One has to consider the rationale for gold or silver as one of protection, so, from a buyer's standpoint there's absolutely nothing wrong with holding or storing some of the shiny stuff. It still maintains value, though it has been fluctuating greatly over the past 20 years, but what hasn't. Gold and silver still provide peace of mind and a store of value that is better, over the longest of terms, than any other investment, save possibly real estate, the difference being that no taxes have to be paid on the shiny metals.

Outlooking for the next seven weeks through Christmas is decidedly positive for stocks, which is all anybody really seems to care about these days. Pension funds are all in, as many have to be, in hopes that there will not be massive underfunding for the retiring baby boomers.

In the most simplistic of ways, stocks may be overvalued, but the rising yields on bonds may tempt some of the less-daring speculators to dive into a safety play. Worse things have happened, but, for now, there seems to be a nice balancing act between the Fed, the government, business, and heavily-indebted consumers, the latter group buoying and buying into the great money scheme of the longest bull market in history.

Some day, it will all come to a screeching halt. By most measures, it's not stopping any time soon.

At the Close, Friday, November 8, 2019:
Dow Jones Industrial Average: 27,681.24, +6.44 (+0.02%)
NASDAQ: 8,475.31, +40.80 (+0.48%)
S&P 500: 3,093.08, +7.90 (+0.26%)
NYSE Composite: 13,407.80, +12.26 (+0.09%)

For the Week:
Dow: +333.88 (+1.22%)
NASDAQ: +88.92 (+1.06%)
S&P 500: +26.17 (+0.85%)
NYSE Composite: +107.54 (+0.81%)

Monday, November 5, 2018

WEEKEND WRAP: As Mid-Terms Approach, Stocks Gain, Volatility Remains

As October turned to November, volatility persisted with markets gyrating wildly, even as non-farm payroll data came in ahead of expectations and the US mid-term elections (Tuesday, November 6) approached.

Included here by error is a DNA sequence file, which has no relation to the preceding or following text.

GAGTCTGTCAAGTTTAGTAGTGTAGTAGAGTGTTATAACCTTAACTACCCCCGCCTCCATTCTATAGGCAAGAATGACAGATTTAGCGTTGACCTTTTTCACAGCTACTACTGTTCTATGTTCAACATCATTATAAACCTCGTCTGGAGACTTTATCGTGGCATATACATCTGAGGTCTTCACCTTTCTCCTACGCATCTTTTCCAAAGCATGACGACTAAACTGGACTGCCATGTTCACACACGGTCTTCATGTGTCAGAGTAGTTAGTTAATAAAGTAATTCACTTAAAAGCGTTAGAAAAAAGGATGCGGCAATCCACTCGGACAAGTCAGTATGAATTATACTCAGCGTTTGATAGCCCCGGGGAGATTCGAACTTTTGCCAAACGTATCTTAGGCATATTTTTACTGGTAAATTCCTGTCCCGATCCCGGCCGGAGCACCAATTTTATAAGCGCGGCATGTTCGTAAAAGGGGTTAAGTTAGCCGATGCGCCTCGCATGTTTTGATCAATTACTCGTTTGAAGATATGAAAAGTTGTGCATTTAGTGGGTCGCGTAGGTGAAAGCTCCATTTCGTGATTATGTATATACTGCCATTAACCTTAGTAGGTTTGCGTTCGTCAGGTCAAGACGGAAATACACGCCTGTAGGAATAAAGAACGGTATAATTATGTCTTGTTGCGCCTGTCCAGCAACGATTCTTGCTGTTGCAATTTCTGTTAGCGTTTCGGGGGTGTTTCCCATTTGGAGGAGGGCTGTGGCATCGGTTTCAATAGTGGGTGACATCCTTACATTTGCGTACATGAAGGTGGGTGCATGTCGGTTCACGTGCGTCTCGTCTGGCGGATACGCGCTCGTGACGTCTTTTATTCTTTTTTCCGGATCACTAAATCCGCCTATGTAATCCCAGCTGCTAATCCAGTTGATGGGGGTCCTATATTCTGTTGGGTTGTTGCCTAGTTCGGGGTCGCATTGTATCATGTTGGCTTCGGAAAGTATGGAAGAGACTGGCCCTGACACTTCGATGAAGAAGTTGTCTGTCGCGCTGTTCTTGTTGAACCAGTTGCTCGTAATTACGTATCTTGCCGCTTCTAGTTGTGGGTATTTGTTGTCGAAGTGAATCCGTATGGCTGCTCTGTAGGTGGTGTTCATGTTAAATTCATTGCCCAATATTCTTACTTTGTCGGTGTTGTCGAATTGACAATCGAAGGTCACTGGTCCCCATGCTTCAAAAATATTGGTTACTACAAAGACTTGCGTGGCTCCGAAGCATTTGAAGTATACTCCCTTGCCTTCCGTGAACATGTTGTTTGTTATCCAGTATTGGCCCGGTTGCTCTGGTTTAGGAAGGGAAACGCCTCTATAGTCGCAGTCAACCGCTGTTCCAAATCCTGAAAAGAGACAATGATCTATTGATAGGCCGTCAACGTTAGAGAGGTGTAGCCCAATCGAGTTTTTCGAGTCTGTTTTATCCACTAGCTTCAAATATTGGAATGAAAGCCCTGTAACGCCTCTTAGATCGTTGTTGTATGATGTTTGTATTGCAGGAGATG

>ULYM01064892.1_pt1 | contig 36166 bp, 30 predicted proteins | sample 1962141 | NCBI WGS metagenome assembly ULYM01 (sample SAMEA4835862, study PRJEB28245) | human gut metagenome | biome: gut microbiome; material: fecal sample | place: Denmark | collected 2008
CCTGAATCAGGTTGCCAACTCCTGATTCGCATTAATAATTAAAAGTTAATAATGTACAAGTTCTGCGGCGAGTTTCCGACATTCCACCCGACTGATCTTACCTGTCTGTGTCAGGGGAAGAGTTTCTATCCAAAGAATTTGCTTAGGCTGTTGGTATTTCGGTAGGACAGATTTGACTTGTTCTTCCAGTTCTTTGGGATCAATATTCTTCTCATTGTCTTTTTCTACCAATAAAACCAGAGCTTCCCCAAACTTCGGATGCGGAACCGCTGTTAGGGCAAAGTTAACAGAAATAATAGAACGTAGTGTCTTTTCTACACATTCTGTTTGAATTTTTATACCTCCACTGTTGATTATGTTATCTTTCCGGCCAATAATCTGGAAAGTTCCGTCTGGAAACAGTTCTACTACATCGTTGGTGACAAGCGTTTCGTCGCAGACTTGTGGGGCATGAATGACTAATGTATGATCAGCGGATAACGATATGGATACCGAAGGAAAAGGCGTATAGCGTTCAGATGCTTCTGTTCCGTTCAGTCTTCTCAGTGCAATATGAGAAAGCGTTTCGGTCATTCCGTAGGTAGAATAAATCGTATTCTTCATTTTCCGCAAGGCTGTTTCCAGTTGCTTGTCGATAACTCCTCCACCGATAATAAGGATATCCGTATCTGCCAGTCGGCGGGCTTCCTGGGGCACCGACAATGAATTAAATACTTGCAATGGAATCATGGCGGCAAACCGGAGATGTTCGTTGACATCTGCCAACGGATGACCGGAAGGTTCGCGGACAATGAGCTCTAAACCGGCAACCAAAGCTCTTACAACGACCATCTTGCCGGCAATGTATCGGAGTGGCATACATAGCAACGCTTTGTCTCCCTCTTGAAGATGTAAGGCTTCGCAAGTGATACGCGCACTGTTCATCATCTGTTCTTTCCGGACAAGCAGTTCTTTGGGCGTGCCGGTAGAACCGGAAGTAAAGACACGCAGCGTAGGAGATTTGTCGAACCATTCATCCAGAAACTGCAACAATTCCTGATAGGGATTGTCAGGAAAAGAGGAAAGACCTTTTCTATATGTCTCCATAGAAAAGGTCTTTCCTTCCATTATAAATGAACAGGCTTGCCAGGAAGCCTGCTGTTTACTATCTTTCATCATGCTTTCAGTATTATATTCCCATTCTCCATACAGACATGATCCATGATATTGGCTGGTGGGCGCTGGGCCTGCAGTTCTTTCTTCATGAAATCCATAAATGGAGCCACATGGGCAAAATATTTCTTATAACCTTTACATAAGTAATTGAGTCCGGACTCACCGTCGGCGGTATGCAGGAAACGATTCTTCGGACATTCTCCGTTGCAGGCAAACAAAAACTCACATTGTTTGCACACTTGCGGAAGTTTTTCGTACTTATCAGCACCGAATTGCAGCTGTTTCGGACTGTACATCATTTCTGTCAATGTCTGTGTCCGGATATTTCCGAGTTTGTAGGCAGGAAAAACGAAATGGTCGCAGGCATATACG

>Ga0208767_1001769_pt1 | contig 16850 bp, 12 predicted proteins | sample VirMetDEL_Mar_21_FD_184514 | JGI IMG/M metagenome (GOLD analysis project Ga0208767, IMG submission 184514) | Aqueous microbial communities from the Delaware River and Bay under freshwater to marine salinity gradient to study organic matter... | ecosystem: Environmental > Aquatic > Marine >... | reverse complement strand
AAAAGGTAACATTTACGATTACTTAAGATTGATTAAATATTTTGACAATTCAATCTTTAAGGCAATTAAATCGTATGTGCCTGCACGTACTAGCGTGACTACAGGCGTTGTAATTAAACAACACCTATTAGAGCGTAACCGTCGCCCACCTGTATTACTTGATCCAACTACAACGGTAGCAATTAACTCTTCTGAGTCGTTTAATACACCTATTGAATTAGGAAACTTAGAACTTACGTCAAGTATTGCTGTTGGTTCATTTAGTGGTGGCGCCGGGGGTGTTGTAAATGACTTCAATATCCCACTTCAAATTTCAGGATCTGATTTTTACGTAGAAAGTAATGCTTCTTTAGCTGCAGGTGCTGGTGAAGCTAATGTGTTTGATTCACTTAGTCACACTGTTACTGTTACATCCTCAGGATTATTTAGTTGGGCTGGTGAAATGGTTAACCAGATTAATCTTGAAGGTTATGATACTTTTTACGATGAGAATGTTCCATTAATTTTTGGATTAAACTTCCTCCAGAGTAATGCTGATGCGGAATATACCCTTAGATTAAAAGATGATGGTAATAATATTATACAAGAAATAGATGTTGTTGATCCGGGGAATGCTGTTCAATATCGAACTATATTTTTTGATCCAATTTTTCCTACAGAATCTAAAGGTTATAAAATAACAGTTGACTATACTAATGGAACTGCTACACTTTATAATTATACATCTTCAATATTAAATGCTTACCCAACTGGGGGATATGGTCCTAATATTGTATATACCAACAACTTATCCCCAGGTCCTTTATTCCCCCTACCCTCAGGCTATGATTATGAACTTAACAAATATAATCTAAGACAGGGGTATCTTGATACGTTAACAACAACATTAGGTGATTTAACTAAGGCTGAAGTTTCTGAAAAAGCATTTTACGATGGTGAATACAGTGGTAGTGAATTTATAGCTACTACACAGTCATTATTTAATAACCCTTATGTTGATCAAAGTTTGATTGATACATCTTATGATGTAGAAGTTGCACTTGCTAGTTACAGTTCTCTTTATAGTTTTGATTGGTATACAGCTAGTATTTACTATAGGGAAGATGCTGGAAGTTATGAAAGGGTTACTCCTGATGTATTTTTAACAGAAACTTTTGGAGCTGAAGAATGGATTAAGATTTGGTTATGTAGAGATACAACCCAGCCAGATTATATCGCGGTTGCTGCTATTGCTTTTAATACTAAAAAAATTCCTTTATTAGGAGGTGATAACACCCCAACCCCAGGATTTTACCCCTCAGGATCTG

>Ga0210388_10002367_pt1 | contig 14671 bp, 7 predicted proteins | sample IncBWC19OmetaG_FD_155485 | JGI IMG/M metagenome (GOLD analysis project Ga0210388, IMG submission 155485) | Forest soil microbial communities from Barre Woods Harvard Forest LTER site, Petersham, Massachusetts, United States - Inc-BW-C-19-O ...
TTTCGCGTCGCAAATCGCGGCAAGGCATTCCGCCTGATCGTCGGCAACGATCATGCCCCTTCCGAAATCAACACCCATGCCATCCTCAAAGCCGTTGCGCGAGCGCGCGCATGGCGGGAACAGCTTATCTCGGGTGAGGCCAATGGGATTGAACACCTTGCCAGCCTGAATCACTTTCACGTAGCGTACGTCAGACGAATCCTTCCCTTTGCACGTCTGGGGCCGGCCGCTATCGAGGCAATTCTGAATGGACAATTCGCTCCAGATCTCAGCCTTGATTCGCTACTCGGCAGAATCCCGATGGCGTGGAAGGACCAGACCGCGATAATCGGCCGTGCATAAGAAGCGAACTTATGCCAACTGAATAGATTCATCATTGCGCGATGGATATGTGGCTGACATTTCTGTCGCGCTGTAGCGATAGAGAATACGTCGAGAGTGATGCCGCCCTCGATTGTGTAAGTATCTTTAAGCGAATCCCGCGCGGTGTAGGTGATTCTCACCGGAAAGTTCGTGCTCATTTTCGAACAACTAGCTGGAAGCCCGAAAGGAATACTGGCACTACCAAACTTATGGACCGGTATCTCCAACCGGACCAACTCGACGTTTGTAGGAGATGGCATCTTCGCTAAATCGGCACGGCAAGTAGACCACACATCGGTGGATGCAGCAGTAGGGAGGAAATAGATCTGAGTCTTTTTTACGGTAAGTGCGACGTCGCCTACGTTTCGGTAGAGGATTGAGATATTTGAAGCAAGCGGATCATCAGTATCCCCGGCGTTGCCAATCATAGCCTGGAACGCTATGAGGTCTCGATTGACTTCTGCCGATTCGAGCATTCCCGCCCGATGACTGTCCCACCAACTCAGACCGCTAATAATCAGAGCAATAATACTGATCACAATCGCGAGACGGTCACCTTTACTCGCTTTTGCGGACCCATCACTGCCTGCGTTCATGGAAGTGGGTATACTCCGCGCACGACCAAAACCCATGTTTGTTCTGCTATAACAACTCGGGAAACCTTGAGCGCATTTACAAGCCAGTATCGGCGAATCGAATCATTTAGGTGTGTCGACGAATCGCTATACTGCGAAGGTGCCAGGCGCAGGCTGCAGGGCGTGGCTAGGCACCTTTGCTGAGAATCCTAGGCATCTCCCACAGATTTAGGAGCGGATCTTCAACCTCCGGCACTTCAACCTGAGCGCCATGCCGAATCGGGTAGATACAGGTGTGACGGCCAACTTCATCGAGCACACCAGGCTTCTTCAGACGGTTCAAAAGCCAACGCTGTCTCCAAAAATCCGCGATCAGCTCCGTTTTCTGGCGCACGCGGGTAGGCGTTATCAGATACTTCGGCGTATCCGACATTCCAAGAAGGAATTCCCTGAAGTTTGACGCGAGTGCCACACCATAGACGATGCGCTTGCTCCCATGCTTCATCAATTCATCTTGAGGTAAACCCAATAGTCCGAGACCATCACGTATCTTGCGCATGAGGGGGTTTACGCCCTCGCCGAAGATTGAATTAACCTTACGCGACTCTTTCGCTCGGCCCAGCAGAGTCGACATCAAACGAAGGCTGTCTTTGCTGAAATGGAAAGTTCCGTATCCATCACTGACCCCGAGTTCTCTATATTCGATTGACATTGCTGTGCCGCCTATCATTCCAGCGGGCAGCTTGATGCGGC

Things looked like they were slipping away Friday afternoon, as the Dow registered a loss of 292 points approaching 2:30 pm ET. Near the lows of the day, out of the blue, buyers appeared suddenly, boosting the Dow 198 points in three minutes from 2:26 pm to 2:29 pm ET. A move like that had to be courtesy of the PPT, or, possibly massive, coordinated central bank buying (pretty much the same thing), because all the indices leapt higher at precisely the same time.

In case you think that's fishy, consider what would have happened if the Fed and their central bank cronies had NOT done such things over the past ten years. The world would be a far different place and stocks like Apple wouldn't have the absurd valuation of nearly a trillion dollars. The market's been rigged for a long time, and it's not going to change anytime soon.

Whether or not one ascribes to conspiracy theories, the undeniable truth lies in the nearly ten years of market gains and the week past was another example of how Wall Street manages to play the numbers like Vladimir Horowitz on a Steinway grand piano.

The week began and ended with losses, bracketing three days of upside moves, the result a winning week for stocks, led by a 2.88% move on the NYSE Composite. The other indices were all higher by more than two percent. The week was the second of the last six in which stocks have ended positively.

While the moves were dramatic, only the Dow Industrials managed to close above their 200-day moving average and the 40-week moving average. The other majors remain below key levels and still appear vulnerable. The mid-term elections may trigger a knee-jerk reaction by Wall Street, though any such move is unlikely to be long-lasting. What is apparent is that some big money is moving out of stocks, as distribution has been an obvious element on any upside move. Dip-buyers may have moved markets higher this week, but every rally has been met with selling, indicating a trimming of positions.

Amid the whipsawing of stocks, bonds were selling off, with the 10-year note ending the week at 3.21 and the 30-year long bond yielding 3.46%, the highest in more than five years (June 2014).